One of the toughest times…

…of the year for a beekeeper is likely, right now.

Late winter, early spring. Are they alive? Do they have enough stores to make it to first bloom? Did I do it right going into winter? Did I take too much honey? What if I screwed up? Can I fix it? Oh No! I have to get in there and know!

On a few of these warmer days, I am seeing a few bees out, cleansing flights – poop all over. Who’d have thought finding bug crap on my windshield was a good thing! But, trying to determine if the colonies are alive or not is almost pointless. All you could do is offer feed, if they’re low, and even that’s to no use if they’re already dead.

Many new keepers get impatient and open their hives for a look see. Often, 1 of two things then happens. The colony was alive, but the disturbance breaks the cluster and now they’ve consumed what meager stores they had and starve out in a few weeks. Or, worse, the new keeper doesn’t recognize they’re in a ‘winter tupor’ – look dead, but aren’t. So, thinking they’ve lost their colony, they clean things up and actually do kill the colony.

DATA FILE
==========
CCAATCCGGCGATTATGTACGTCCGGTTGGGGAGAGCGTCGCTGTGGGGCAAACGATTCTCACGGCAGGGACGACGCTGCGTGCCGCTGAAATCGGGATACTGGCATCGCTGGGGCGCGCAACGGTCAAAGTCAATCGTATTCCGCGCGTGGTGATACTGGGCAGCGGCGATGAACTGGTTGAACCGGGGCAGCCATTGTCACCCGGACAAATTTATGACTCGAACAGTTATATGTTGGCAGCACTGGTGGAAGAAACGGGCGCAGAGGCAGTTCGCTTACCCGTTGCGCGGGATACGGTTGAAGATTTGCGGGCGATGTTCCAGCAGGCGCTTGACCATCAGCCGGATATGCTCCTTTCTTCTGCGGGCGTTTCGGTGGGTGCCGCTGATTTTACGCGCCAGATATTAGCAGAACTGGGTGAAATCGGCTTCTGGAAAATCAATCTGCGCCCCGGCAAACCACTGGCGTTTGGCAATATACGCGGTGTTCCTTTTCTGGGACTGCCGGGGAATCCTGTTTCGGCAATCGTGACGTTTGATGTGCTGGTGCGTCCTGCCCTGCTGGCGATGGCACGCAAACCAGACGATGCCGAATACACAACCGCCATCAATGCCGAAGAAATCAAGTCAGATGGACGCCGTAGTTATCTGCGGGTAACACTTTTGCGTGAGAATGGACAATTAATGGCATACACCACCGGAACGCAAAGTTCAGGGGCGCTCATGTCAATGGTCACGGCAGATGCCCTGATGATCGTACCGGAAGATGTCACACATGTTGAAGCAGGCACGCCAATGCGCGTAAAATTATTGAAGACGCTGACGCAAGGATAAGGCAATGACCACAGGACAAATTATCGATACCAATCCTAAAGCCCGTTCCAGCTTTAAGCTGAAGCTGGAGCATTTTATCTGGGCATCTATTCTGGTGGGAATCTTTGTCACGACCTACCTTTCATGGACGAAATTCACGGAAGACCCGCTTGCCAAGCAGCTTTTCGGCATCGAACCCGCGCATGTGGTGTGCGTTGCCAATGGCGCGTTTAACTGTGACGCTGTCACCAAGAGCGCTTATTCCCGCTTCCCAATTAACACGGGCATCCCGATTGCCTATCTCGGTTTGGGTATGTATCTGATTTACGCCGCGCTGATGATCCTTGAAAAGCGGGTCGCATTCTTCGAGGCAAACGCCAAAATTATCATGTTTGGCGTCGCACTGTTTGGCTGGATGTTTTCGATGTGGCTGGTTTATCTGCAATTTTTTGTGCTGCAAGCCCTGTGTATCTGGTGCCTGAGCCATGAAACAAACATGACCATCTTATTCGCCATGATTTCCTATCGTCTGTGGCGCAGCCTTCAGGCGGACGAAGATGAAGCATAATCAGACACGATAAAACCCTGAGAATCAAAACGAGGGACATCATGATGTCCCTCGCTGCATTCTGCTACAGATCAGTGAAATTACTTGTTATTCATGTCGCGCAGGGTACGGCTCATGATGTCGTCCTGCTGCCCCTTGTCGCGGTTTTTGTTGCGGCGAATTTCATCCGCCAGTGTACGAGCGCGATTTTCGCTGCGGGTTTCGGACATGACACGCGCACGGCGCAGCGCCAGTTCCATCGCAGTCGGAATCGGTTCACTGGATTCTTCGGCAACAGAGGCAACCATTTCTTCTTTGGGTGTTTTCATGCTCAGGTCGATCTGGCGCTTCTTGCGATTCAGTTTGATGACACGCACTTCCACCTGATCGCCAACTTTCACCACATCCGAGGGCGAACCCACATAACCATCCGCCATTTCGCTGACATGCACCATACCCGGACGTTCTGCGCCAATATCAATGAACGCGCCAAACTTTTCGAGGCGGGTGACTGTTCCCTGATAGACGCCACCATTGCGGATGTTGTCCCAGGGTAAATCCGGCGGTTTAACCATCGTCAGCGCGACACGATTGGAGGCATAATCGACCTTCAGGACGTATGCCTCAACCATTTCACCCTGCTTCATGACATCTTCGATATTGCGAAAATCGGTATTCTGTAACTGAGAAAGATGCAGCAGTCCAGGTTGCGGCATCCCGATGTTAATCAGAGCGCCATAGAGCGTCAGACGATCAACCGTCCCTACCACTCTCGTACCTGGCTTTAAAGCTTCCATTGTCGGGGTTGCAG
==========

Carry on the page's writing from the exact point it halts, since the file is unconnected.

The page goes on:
It’s tough – but usually the best thing to do is leave ’em alone. If anything, offer feed outside the hive – open feeder. Maybe pollen as well. Make it available so if they are low and it does warm up enough so they can get out, they’ll gain. But, don’t open them! Do not add syrup to the hive. You’ll increase moisture and may well kill them.

I also watch behaviors at the entrance. See if I can tell if they’re coming and going – forager like. Or are they being robbed out. Is there nothing going on? Most I’ll do is keep track of the ones I think aren’t alive – so I can look closer, later. Much later. Maybe plan on packages or nucs. Maybe.

Really, the best thing is to exercise discipline and be patient a while longer. Soon the days will be warmer. You’ll know they’re OK as they’re coming and going – finding forage only they know where as you can’t find anything blooming, yet. They’ve been at this a lot longer than we have – let ’em bee.

Now, the ones that didn’t make it overwinter? Figure out why so you can do better, next fall.

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